Tuesday, 22 February 2005

Etre ou ne pas être

According to a new book called Shakespeare Goes to Paris by John Pemble, the French rejected Shakespeare for several hundred years because of his vulgarity. Even the Anglophile Voltaire believed that the plays offered “a few pearls in an enormous dungheap”. In the nineteenth century translators not only bowdlerised the texts but rewrote the plots: Malcolm took republican vows and Romeo and Juliet lived happily ever after.

It is hard to believe, but it seems that words like mouchoir and fraise were too coarse to be uttered in the Comédie Française, and it would be interesting to see how the translators dealt with Shakespeare’s really bawdy lines.
It is true that even perfectly respectable demotic utterances in English rarely translate well into French, but occasionally the attempt provides a felicitous result, though I’m not sure that I believe that a cowboy’s first line on entering the saloon – “Gimme a shot of red-eye” – appeared in the film’s subtitle as “Un Dubonnet, s’il vous plait”.

James Thurber, in a marvellous essay on sub-titled Westerns and French pulp thrillers of the twenties, gives several examples: in an old W S Hart movie which in Paris became Le Roi du Far-Ouest the hero, insulted by a drunken ruffian, turns on him and says, in a grim, laconic way, “Et puis, après?”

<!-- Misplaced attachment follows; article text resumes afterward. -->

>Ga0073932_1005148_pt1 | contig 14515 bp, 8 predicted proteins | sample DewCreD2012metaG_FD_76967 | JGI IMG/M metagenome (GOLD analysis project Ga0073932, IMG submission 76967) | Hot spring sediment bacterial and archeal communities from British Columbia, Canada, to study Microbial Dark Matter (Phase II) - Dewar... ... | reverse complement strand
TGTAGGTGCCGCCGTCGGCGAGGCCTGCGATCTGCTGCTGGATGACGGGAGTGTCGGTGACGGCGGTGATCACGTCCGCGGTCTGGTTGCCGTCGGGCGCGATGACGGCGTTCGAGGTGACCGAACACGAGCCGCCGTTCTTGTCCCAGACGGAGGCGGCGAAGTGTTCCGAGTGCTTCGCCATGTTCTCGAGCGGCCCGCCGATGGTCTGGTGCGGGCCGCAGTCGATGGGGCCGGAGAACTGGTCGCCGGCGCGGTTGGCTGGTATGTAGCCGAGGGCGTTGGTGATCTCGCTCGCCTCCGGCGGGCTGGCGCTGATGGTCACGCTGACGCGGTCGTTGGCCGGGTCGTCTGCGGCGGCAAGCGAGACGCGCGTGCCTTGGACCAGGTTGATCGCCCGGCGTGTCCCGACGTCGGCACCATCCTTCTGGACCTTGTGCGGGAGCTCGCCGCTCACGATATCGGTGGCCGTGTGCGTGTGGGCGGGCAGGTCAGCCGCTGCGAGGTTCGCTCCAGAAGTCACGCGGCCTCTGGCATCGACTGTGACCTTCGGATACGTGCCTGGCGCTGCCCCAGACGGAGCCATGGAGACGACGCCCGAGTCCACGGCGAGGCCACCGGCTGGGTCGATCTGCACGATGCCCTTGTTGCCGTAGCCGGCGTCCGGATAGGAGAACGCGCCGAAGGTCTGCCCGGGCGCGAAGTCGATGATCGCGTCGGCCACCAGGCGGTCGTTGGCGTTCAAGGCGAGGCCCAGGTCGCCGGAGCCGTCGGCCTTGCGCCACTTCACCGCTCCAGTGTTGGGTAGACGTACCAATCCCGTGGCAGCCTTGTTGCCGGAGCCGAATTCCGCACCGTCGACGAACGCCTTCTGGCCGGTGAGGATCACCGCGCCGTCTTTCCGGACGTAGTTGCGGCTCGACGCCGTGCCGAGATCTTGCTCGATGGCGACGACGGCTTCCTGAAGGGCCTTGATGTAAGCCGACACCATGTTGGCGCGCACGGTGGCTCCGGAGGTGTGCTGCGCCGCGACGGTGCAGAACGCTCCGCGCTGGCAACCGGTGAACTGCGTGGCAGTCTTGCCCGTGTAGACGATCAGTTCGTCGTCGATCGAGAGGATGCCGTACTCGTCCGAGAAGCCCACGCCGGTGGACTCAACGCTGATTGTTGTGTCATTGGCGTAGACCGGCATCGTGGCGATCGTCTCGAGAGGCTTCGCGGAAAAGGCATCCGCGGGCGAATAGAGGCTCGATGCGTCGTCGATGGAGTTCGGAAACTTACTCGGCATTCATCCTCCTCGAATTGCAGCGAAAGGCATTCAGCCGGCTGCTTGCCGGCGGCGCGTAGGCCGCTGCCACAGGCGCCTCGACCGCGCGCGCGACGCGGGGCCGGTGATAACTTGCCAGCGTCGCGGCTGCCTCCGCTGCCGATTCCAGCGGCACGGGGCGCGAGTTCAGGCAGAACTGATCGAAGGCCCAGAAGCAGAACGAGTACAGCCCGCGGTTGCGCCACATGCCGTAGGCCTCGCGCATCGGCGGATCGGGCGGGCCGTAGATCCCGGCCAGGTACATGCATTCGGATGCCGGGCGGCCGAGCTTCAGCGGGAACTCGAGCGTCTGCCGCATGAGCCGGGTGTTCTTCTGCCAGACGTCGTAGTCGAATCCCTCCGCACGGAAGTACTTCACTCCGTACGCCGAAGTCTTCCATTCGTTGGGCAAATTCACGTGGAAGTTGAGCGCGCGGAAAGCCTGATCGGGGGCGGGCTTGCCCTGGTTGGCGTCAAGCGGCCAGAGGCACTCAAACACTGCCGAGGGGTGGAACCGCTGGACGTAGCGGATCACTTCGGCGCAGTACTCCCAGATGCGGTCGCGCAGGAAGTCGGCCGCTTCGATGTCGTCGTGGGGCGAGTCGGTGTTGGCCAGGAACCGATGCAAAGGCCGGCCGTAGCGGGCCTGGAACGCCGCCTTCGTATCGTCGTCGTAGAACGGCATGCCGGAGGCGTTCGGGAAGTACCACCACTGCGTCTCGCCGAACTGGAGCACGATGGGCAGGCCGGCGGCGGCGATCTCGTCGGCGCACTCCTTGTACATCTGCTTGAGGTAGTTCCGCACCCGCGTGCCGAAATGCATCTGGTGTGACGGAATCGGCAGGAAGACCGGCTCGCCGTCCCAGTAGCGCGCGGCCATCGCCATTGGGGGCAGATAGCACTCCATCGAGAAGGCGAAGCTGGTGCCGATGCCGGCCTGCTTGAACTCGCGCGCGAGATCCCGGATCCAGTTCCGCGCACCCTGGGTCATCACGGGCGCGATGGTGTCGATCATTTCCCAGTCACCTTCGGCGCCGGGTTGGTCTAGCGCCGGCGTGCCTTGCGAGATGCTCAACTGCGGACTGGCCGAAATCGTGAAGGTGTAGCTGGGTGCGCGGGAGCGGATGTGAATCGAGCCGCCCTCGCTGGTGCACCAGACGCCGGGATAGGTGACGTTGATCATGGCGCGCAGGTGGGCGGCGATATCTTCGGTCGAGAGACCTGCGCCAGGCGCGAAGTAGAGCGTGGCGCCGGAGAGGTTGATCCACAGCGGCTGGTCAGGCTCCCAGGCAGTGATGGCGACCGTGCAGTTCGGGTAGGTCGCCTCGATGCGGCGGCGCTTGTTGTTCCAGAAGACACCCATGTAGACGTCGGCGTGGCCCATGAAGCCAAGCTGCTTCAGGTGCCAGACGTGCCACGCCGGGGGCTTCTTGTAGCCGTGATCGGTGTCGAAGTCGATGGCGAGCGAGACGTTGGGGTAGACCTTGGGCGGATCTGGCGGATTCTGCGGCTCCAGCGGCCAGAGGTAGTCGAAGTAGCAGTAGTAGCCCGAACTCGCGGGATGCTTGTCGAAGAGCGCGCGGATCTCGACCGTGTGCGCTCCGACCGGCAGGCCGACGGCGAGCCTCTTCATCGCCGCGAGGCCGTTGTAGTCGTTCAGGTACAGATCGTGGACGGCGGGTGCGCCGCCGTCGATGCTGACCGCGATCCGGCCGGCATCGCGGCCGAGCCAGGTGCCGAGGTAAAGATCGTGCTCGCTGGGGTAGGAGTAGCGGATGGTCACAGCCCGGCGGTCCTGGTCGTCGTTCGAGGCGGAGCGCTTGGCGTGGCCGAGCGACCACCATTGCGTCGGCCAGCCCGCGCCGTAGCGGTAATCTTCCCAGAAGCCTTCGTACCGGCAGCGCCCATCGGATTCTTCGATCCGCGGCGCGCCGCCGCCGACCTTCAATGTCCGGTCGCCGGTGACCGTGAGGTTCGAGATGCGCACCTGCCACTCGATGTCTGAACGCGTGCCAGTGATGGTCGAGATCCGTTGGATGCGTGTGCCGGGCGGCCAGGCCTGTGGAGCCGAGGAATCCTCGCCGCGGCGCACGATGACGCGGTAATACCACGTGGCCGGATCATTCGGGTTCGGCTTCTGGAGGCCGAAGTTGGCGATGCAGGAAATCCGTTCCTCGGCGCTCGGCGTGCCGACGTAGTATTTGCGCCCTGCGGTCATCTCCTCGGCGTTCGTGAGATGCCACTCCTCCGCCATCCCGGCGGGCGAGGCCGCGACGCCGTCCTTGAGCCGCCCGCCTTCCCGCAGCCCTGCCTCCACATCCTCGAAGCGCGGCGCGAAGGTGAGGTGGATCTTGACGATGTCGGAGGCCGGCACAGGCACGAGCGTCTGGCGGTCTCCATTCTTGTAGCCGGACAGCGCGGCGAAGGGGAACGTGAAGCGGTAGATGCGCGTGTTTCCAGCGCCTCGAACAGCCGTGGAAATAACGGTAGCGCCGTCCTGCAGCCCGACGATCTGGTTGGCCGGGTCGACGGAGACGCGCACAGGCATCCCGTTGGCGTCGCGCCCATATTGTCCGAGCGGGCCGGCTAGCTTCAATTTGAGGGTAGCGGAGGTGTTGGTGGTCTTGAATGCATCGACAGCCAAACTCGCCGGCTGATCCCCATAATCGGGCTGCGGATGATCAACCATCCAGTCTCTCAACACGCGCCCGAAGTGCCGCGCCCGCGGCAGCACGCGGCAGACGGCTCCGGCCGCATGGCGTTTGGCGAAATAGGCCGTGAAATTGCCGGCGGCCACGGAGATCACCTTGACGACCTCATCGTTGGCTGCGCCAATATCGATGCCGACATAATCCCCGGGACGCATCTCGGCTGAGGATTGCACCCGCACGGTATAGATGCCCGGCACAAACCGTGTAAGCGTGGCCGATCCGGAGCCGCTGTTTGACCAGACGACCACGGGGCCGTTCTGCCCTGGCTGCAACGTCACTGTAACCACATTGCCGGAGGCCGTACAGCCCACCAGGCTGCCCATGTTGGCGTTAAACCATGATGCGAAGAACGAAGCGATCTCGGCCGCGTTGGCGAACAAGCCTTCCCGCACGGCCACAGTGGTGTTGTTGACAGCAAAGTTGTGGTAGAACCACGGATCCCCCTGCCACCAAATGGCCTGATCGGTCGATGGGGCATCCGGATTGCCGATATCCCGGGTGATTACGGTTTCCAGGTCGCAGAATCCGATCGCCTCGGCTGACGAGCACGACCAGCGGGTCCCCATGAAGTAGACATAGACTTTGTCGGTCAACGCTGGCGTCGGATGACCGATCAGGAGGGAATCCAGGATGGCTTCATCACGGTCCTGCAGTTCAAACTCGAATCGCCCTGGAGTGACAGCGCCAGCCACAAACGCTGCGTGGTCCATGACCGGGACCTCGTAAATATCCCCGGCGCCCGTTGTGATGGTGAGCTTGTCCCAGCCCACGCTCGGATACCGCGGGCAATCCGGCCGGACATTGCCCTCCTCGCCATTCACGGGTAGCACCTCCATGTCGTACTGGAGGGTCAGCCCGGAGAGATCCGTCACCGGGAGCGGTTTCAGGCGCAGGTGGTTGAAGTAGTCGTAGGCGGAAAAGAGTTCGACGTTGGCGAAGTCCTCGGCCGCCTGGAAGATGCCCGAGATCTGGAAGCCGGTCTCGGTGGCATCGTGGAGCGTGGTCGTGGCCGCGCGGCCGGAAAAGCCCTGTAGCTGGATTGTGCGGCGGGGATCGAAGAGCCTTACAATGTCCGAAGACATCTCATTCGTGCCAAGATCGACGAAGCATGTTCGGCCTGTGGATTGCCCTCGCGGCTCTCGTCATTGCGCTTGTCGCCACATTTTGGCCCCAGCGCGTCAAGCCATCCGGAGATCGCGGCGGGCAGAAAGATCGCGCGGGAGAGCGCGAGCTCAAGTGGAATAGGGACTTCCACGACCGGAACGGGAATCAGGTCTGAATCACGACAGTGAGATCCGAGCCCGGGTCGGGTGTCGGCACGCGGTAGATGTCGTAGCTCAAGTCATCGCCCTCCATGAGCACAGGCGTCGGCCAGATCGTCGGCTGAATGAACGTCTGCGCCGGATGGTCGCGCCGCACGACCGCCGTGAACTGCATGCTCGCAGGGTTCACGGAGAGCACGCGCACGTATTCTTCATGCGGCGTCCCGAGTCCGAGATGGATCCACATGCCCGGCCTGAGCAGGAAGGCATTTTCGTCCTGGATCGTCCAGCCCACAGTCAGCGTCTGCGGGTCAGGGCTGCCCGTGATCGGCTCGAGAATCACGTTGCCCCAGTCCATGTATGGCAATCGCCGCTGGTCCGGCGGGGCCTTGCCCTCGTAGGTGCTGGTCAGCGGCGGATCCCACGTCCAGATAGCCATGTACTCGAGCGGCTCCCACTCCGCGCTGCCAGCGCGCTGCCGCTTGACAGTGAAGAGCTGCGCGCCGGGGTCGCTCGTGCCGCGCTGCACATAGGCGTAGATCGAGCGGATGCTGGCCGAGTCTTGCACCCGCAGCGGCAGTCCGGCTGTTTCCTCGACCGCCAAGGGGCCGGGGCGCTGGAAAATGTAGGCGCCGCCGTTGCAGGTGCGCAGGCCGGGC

[Click picture for biography of W S Hart]
But one of the happiest moments occurs in a book about Billy the Kid: two strangers turn up in a small Western town and their actions arouse the suspicions of a group of respectable citizens, who call on the sheriff to complain about the newcomers; he listens gravely for a while, gets up, buckles on his gunbelt and says, “Alors, je vais demander leurs cartes d’identité!

Thurber said that few things, in any literature, ever gave him a greater thrill than coming across that line.


Chameleon said...

Very amusing, as usual!
I remember sitting in a cinema in Waffleland (where two sets of mandatory subtitles take up half the screen) watching Robin Hood Prince of Thieves (a rare lapse in taste) where when my eyes strayed downwards I did not feel the translator's rendition did the original justice. When Little John praised Robin by informing him "You have balls of solid rock", the text read "You are extremely brave", which impeccably conveys the meaning, but completely removes the flavour.

Tony said...

Quelle pudibonderie! But then francophones are like that, aren't they? English translators of Rabelais never have any difficulty in finding (or inventing) English words to match his enormous vocabulary of ribaldry or scatology. There is a good example at http://www.kirjasto.sci.fi/rabela.htm.